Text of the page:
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Sixty-nine senior student nurses receive their pins

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Sixty-nine senior student nurses receive their pins

Sixty-nine senior student nurses received their pins on April 27, symbolizing their transition into professional nursing.

Sixty-nine senior student nurses received their pins on April 27, symbolizing their transition into professional nursing.

SAC Facebook/Courtesy

Sixty-nine senior student nurses received their pins on April 27, symbolizing their transition into professional nursing.

SAC Facebook/Courtesy

SAC Facebook/Courtesy

Sixty-nine senior student nurses received their pins on April 27, symbolizing their transition into professional nursing.

Sarah Hummel, Crier Staff

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At 9:30 a.m. on Saturday, April 27, sixty-nine senior student-nurses joined together with their family, friends, and professors to receive their pins. The nursing pinning ceremony is symbolic and historic, marking the culmination of four years of challenging coursework and clinical experience. The ceremony was held in the Abbey Church and was followed by Mass, as well as a reception at the Jean Student Center.

Dr. Maureen O’Reilly, the Executive Director of the Nursing Department, gave the opening remarks. O’Reilly encouraged the student nurses to keep learning, particularly in the field of ethics, as they embark on their nursing journeys. She implored them to use their experiences to advocate for better healthcare and patient care. Congratulating the students, she acknowledged their exceptional potential, reminding them that they “can be the tidal wave of the future.”

Dr. O’Reilly’s remarks were followed by greetings from college President Steven DiSalvo. President DiSalvo congratulated the student nurses on their “rite of passage as [they] formally enter the nursing profession.” He urged them to excel in their field but to remember their roots – the school, program, and professors who helped them to succeed. He thanked the student nurses for their dedication and commitment to the field. He also extended this thanks to the students’ families for encouraging the generous and selfless spirit required of the nursing profession.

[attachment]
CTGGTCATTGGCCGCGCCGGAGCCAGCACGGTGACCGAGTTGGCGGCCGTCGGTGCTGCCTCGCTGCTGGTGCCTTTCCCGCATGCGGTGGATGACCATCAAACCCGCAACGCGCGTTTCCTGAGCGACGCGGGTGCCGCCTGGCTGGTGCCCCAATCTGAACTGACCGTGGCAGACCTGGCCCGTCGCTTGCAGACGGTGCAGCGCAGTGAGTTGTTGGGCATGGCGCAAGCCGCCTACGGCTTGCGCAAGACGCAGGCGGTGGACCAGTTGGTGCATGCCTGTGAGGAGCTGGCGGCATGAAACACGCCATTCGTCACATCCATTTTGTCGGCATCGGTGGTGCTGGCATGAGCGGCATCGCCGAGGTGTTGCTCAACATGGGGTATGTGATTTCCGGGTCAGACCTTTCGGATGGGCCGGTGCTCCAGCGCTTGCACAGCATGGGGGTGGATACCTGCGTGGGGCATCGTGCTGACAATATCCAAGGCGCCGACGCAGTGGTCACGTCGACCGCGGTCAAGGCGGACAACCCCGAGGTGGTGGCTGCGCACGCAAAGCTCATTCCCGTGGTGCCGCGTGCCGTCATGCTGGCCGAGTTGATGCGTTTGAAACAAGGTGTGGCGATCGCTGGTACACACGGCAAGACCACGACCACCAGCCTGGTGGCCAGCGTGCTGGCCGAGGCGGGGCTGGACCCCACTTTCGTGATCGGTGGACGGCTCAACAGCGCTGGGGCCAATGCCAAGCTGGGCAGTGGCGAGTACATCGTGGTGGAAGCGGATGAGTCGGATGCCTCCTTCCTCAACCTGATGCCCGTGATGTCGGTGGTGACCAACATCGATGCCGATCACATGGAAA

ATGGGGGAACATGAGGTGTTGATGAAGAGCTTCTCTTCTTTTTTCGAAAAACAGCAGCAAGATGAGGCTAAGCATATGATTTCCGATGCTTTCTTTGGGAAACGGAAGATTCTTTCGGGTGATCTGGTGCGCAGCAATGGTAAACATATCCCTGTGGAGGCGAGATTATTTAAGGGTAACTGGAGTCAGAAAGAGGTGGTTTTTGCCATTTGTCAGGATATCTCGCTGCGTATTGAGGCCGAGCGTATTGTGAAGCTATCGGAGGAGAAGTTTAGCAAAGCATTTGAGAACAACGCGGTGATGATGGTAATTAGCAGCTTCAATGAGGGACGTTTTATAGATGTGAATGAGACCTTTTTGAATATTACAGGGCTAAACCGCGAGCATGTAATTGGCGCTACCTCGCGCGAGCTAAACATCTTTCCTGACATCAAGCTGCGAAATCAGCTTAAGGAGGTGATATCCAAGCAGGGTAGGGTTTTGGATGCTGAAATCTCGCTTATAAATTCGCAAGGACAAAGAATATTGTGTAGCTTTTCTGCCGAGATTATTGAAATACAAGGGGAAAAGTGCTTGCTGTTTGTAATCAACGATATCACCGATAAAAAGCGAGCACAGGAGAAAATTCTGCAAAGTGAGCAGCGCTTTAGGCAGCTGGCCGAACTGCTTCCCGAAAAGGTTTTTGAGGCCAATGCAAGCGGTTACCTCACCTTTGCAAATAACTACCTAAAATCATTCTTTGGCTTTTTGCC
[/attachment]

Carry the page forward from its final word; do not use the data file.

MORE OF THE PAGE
Nursing student speaker Mollie Mannion then spoke about the nursing school experience and the necessary humanity of the field. She compared the nursing program to a storybook in which every classmate, professor, mentor, and patient is a character and every learning experience, both in the classroom and in the field, is a chapter. This story began with introductory nursing classes freshman year, which emphasized the empathy necessary to treat patients as human beings. Mannion then explored how the program trained the student nurses in the “spirit, science, and art of nursing” through its rigorous classes and clinical experiences. This storybook, Mannion reminds her classmates, will contain unexpected plot twists which will require them to rely on their training in empathy. Connecting with patients and families as fellow human beings will remain essential. Mannion concluded her speech by encouraging listeners to seize each day to learn, grow, and be the best version of themselves.

Mannion’s speech was followed by the blessing of the pins with holy water by Father Stephen Lawson, O.S.B. The pins were then systematically presented to the students by the nursing professors. The students were also given sunflowers.

The Saint Anselm College nursing pin features a shield containing references to the college seal. Included is a lamp, referring to Psalm 119:105 (“Your word is a lamp of my steps and a light for my path”). The phrase Initium Sapientiae Timor Domini is inscribed on the pin, translating to “The fear of the Lord is the beginning of wisdom.”

After the pins and sunflowers were presented, three awards were also presented. Senior nursing students Cassidy Diaz and Cecilia Mercadante received the Dr. Joanne K. Farley Award, which honors longtime Saint Anselm College community member and representative of the nursing spirit, Dr. Joanne Farley. Francesca Sciacca received the Student Nurse Leader Award in Memory of Dr. Joyce Clifford. Dr. Clifford was a trustee of the college, one of the first graduates of the college’s nursing program, an inductee of the Fellowship of the American Academy of Nursing, and a developer of primary nursing at Beth Israel Hospital in Boston.

After the presentation of awards, each student nurse received a lit candle. The student nurses, along with other nurses in the assembly, recited the Nightingale Pledge, vowing to serve their patients with integrity and compassion and remain committed to lifelong learning.

The pinning ceremony then transitioned into Mass, celebrated by Father Stephen. After Mass, guests gathered in the Event Space in the Jean Student Center for light fare and a nostalgic slideshow.

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Sixty-nine senior student nurses receive their pins